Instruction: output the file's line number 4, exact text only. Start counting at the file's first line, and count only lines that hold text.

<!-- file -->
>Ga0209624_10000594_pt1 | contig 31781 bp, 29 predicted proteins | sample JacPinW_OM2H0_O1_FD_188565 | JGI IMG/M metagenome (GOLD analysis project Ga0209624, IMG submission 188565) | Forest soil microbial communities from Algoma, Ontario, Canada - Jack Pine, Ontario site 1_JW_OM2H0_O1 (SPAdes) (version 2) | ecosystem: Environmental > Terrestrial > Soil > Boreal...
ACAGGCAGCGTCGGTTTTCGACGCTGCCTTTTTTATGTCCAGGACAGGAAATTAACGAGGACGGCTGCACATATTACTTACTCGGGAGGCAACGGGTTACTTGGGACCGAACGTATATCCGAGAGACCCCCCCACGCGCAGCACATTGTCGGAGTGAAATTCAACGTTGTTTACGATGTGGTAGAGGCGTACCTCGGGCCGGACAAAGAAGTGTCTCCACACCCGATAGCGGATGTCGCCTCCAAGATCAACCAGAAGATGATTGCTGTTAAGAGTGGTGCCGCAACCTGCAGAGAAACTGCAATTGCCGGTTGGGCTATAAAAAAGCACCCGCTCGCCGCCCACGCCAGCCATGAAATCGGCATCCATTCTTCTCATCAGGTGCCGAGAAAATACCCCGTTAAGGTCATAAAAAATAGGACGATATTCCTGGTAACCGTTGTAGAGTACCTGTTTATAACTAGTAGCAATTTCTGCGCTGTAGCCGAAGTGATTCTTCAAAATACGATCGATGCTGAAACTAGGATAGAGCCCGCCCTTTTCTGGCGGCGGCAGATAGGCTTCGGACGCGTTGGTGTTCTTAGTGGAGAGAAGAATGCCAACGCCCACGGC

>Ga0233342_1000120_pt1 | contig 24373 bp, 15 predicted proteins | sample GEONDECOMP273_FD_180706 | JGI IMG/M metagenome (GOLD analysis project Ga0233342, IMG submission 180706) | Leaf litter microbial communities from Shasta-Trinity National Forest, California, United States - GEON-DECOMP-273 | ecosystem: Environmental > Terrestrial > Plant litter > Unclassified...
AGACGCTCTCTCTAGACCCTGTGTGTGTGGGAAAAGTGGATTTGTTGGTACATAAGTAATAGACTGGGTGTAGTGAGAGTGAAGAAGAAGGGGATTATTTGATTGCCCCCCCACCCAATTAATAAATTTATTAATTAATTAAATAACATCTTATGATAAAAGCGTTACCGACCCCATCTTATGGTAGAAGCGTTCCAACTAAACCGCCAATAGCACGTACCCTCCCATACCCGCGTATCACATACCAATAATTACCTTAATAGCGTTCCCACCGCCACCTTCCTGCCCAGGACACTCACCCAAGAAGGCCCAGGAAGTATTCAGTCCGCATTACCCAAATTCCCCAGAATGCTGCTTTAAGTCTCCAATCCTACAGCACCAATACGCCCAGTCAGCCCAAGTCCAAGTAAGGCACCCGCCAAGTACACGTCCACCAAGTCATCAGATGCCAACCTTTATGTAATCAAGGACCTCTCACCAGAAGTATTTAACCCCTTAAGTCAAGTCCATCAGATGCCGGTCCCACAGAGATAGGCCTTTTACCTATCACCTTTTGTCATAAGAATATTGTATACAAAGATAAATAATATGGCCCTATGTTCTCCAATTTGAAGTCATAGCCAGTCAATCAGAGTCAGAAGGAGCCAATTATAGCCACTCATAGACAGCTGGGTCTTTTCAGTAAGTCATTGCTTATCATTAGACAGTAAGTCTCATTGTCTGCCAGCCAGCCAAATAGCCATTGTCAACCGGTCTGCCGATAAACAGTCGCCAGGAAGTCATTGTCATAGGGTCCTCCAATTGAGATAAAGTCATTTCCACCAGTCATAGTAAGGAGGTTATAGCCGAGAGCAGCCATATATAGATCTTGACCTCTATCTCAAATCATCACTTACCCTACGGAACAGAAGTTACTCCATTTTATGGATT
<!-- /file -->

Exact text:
AGACGCTCTCTCTAGACCCTGTGTGTGTGGGAAAAGTGGATTTGTTGGTACATAAGTAATAGACTGGGTGTAGTGAGAGTGAAGAAGAAGGGGATTATTTGATTGCCCCCCCACCCAATTAATAAATTTATTAATTAATTAAATAACATCTTATGATAAAAGCGTTACCGACCCCATCTTATGGTAGAAGCGTTCCAACTAAACCGCCAATAGCACGTACCCTCCCATACCCGCGTATCACATACCAATAATTACCTTAATAGCGTTCCCACCGCCACCTTCCTGCCCAGGACACTCACCCAAGAAGGCCCAGGAAGTATTCAGTCCGCATTACCCAAATTCCCCAGAATGCTGCTTTAAGTCTCCAATCCTACAGCACCAATACGCCCAGTCAGCCCAAGTCCAAGTAAGGCACCCGCCAAGTACACGTCCACCAAGTCATCAGATGCCAACCTTTATGTAATCAAGGACCTCTCACCAGAAGTATTTAACCCCTTAAGTCAAGTCCATCAGATGCCGGTCCCACAGAGATAGGCCTTTTACCTATCACCTTTTGTCATAAGAATATTGTATACAAAGATAAATAATATGGCCCTATGTTCTCCAATTTGAAGTCATAGCCAGTCAATCAGAGTCAGAAGGAGCCAATTATAGCCACTCATAGACAGCTGGGTCTTTTCAGTAAGTCATTGCTTATCATTAGACAGTAAGTCTCATTGTCTGCCAGCCAGCCAAATAGCCATTGTCAACCGGTCTGCCGATAAACAGTCGCCAGGAAGTCATTGTCATAGGGTCCTCCAATTGAGATAAAGTCATTTCCACCAGTCATAGTAAGGAGGTTATAGCCGAGAGCAGCCATATATAGATCTTGACCTCTATCTCAAATCATCACTTACCCTACGGAACAGAAGTTACTCCATTTTATGGATT